Fashions of the shtreimel

Fashions of the shtreimel

The shtreimel is the Hasidic hat that married men wear to weddings, festivals, and on shabbes and holidays. The hat is made of real beaver and mink furs, and a young man receives his shtreimel as part of the gift exchanges during his engagement.

In recent years, the shtreimel has become the most ostentatious piece of men’s clothingthis news story is of a stolen shtreimel worth $8,000. As the shtreimel has become a sign of wealth, it has also changed rather dramatically.

These older pictures of the shtreimel show a markedly different hat. It is rather flat, as if a yarmulka has been covered in fluffy fur. The second picture, from the 1960s Irving Herzog collection, reminds me a great deal of my grandfather and his hat. This hat was considered so outdated and flat that we would kid that it is a “matzah shtreimel,” a shtreimel as flat as the flat bread of passover.

About 20 years ago, the shtreimel would look like the photos below, with much tighter fur and much taller than older ones, but still only a couple of inches tall. Also, the edges would be rather flat.

In recent years the community has become a lot more oriented toward symbolic elements of wealth, and the shtreimel has become ever more decadent. It has become taller, and the fur much longer. The fur is now combed up, creating a look of long combed hairs that defy gravity. One might speculate on the Freudian symbolism of hats that each compete with each other for size.

The Satmar Rabbi Aaron Teitelbaum in a shtreimel, fur coat and silver walking stick

A poster encouraging people to spend less, asks “Four weeks paycheck plus thirty hours overtime. Is it worth it?”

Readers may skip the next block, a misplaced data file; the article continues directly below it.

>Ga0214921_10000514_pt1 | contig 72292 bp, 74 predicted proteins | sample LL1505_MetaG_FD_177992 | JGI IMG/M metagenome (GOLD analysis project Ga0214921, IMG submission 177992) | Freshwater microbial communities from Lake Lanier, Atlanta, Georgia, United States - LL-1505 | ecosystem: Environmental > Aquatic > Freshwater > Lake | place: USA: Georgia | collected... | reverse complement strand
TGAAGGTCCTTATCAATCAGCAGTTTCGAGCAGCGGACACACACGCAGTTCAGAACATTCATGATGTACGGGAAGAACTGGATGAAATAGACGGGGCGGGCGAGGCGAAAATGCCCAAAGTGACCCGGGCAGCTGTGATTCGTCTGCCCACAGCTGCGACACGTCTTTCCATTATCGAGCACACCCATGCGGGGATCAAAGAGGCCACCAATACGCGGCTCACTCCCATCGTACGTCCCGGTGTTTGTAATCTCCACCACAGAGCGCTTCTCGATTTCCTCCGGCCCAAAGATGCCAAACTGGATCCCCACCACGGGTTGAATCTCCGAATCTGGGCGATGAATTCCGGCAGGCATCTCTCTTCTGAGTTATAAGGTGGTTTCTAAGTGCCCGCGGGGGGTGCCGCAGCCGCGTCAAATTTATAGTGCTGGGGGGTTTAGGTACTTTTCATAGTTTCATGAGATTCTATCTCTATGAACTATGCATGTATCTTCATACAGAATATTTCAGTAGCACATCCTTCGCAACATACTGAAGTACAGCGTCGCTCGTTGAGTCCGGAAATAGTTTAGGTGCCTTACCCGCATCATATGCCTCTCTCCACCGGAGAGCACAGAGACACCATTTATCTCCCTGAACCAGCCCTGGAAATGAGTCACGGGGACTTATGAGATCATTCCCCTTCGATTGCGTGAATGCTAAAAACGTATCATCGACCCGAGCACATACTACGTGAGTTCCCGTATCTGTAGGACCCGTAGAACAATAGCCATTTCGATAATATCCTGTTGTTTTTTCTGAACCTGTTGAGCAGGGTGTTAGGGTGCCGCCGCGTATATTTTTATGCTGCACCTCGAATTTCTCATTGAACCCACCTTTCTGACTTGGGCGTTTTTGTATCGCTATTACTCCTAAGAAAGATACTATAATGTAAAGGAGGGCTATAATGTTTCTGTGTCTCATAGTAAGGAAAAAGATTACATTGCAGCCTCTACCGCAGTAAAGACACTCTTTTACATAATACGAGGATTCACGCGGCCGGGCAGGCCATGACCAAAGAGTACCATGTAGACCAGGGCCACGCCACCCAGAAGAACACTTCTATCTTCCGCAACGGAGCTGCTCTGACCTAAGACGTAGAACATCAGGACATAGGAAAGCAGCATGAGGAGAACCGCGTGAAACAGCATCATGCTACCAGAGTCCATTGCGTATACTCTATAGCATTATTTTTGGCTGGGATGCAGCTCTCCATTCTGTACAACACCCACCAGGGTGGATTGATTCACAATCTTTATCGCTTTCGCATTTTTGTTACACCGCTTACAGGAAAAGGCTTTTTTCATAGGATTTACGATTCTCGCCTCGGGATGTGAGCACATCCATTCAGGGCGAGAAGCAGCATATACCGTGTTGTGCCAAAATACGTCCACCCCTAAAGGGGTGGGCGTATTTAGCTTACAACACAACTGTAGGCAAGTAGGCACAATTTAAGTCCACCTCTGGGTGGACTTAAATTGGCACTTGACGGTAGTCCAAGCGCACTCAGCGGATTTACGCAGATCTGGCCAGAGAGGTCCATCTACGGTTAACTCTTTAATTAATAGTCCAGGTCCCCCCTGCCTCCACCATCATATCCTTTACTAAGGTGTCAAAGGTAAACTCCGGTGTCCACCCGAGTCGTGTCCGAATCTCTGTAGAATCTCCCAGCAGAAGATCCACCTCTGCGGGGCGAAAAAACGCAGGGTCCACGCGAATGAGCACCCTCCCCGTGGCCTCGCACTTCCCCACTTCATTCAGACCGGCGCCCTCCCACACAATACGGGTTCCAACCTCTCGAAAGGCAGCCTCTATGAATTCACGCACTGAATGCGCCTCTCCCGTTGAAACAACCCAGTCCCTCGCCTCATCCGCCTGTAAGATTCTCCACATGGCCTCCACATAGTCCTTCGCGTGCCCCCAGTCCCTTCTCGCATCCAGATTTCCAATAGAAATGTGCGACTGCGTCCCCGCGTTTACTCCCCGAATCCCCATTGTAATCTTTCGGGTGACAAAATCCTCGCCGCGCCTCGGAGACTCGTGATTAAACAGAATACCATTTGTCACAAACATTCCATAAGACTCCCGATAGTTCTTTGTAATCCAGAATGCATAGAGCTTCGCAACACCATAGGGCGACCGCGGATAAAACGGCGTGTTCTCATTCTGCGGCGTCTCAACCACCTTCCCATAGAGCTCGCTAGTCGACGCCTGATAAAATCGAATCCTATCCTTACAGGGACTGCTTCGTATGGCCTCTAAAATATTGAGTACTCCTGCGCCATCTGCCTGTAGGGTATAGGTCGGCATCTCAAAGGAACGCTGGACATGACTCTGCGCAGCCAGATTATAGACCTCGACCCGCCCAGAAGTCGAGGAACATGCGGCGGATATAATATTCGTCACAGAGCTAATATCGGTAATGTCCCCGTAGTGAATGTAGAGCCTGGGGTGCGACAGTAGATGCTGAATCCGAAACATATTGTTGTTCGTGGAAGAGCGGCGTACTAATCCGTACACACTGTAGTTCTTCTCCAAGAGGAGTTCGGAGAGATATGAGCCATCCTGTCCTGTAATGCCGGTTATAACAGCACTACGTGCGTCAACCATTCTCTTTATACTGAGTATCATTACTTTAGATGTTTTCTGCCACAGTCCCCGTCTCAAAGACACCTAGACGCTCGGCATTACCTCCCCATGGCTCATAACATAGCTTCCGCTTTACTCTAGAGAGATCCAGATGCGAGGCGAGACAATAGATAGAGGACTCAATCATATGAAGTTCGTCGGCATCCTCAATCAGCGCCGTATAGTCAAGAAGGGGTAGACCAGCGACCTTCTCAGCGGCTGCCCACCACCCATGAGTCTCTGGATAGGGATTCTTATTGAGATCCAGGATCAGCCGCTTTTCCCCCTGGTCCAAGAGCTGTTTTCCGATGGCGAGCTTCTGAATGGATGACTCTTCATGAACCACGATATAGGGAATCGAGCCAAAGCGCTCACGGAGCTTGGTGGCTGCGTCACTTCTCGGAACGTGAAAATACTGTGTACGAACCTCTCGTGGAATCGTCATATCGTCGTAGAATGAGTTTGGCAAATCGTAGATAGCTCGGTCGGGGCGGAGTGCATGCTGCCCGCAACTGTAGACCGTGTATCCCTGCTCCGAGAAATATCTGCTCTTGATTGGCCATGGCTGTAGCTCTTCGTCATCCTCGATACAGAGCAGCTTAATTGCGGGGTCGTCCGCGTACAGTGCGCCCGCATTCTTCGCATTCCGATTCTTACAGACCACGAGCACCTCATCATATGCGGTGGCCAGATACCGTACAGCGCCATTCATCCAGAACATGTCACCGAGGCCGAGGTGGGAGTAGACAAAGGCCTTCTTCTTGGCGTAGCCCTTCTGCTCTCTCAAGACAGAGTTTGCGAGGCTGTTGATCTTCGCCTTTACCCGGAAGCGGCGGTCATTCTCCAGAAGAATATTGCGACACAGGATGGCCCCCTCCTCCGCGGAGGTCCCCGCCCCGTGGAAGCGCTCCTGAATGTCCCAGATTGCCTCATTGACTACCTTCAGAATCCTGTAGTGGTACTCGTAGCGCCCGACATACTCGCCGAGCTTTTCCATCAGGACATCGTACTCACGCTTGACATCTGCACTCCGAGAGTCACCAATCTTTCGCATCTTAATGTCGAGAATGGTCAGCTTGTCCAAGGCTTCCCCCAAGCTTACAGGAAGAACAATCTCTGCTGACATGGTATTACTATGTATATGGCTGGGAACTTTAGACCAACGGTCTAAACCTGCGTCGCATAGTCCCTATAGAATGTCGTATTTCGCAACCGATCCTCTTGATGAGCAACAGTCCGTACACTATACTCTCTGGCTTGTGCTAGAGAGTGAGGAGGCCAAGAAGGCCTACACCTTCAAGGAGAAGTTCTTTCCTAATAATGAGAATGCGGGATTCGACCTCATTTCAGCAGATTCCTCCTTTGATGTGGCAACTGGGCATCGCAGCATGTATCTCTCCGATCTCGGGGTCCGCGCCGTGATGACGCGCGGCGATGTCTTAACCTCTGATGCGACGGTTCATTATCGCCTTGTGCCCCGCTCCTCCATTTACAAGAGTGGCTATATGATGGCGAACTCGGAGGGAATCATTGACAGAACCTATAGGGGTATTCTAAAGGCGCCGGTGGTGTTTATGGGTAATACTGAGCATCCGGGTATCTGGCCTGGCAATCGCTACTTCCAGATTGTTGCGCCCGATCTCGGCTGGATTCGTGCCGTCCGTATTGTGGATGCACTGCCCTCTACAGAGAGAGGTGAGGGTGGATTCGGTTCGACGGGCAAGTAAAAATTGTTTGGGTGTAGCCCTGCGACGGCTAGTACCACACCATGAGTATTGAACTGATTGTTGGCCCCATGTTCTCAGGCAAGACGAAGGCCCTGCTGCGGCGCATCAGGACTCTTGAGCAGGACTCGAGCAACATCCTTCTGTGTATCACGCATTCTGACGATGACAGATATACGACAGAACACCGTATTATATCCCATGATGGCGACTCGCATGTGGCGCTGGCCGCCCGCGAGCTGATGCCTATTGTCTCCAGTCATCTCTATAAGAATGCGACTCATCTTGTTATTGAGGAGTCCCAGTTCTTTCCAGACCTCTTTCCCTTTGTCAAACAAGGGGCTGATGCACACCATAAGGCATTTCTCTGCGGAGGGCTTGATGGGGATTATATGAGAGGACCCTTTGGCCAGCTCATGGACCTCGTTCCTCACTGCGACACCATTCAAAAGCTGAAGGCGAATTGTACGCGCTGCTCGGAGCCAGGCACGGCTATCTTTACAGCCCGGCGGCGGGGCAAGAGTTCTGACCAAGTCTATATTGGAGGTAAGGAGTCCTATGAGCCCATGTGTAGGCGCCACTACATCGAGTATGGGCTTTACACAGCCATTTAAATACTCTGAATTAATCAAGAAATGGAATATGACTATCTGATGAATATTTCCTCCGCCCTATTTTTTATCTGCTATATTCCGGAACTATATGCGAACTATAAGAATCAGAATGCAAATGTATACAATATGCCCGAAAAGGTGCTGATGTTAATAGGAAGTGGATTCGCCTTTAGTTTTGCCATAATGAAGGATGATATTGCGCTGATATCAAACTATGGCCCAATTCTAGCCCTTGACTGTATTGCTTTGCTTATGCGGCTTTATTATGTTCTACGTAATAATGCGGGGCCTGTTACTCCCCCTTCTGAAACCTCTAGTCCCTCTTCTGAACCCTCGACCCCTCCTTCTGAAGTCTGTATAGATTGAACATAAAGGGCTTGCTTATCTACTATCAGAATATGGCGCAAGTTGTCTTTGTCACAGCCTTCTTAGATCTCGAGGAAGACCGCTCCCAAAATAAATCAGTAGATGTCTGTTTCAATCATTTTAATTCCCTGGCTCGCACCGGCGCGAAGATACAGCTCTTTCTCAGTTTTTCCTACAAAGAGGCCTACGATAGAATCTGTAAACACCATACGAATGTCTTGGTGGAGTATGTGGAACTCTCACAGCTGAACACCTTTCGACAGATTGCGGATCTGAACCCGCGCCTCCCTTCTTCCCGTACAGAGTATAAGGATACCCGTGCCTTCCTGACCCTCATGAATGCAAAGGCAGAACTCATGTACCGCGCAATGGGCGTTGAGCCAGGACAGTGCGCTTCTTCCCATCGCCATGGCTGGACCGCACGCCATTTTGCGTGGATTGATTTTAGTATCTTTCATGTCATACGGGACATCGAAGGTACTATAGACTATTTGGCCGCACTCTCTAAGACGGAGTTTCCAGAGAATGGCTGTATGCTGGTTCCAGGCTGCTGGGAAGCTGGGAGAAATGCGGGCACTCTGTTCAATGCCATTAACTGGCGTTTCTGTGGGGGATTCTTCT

A recent magazine ad with a very tall hat on a handsome male model

This poster shows a man with a shtreimel and a Rolex. It reads “[Our shtreimels are] the Rolex of shtreimels”

This shtreimel is the largest yet, with many inches of combed-up fur. The ad is a play on the requirements for the Sukkah hut to be a specific large size. The illustration shows that this hat is even larger than the ordinary sukkah!

Shtreimels are one of the most advertised men’s products in Yiddish newspapers. The fashions have changed so much that it’s easy to tell how old a shtreimel is based on its height and the comb-up style.

Meanwhile, one of the sweetest sights in Williamsburg is little kids dressed up as adults, complete with cotton candy beards and bad shtreimels. We see this often on Fridays, when kids role-play shabbes tattes (shabbes fathers) in school before Shabbes.

And lastly, on the subject of shtreimel heights, now you’ll understand this old cartoon of mine that illustrates the growth of the community in shtreimel inches! At this rate, it might be difficult to go through doorways!


Hasidic Men’s Fashion: The Shtreimel

Hasidic Women’s Swimwear

A List of Hasidic Female Headgear, with illustrations

  • Judy
    Posted at 08:34h, 23 October Reply

    Thank you for explaining and describing this piece of Hasidic culture. Engaging writing with the photos gives me a reason to explore *all* your posts. (Love the podcast, too!)

    • Frieda Vizel
      Posted at 12:20h, 23 October Reply

      The podcast is my favorite project ever but I find it impossible to do it while giving tours. It’s too much switching head space. I will be back soon hopefully talking to great people!

  • Dooet
    Posted at 06:55h, 14 February Reply

    it’s a “goyishe malbush”
    have fun☺(Cyndi actually lived in Williamsburg for a short time)

    • Frieda Vizel
      Posted at 07:21h, 14 February Reply

      What a hat ????!

      Did not know she lived in Williamsburg!

  • Dooet
    Posted at 08:02h, 14 February Reply

    I think that that hat IS a shtreimel… She used to like drift shops.. and would dress up from the oldies.
    I read it in her book:
    She mentions Hasidim and their fashion (just one line)
    I threw the book out after I read it, so the kids won’t see. ha ha

    • Frieda Vizel
      Posted at 09:39h, 14 February Reply

      It does look like a good old matzah shtreimel.

      Lol, I’ll try to find the line from the book.

  • sender - shleimo
    Posted at 06:01h, 03 August Reply

    Есть такая теория что ашкеназим произошли из Хазарии, из Хазарского Каганата. Когда то Кавказ, точнее часть его , была частью Хазарии. Там до сих пор носят ” папахи”.
    По ссылке видно, что такое “папаха”.

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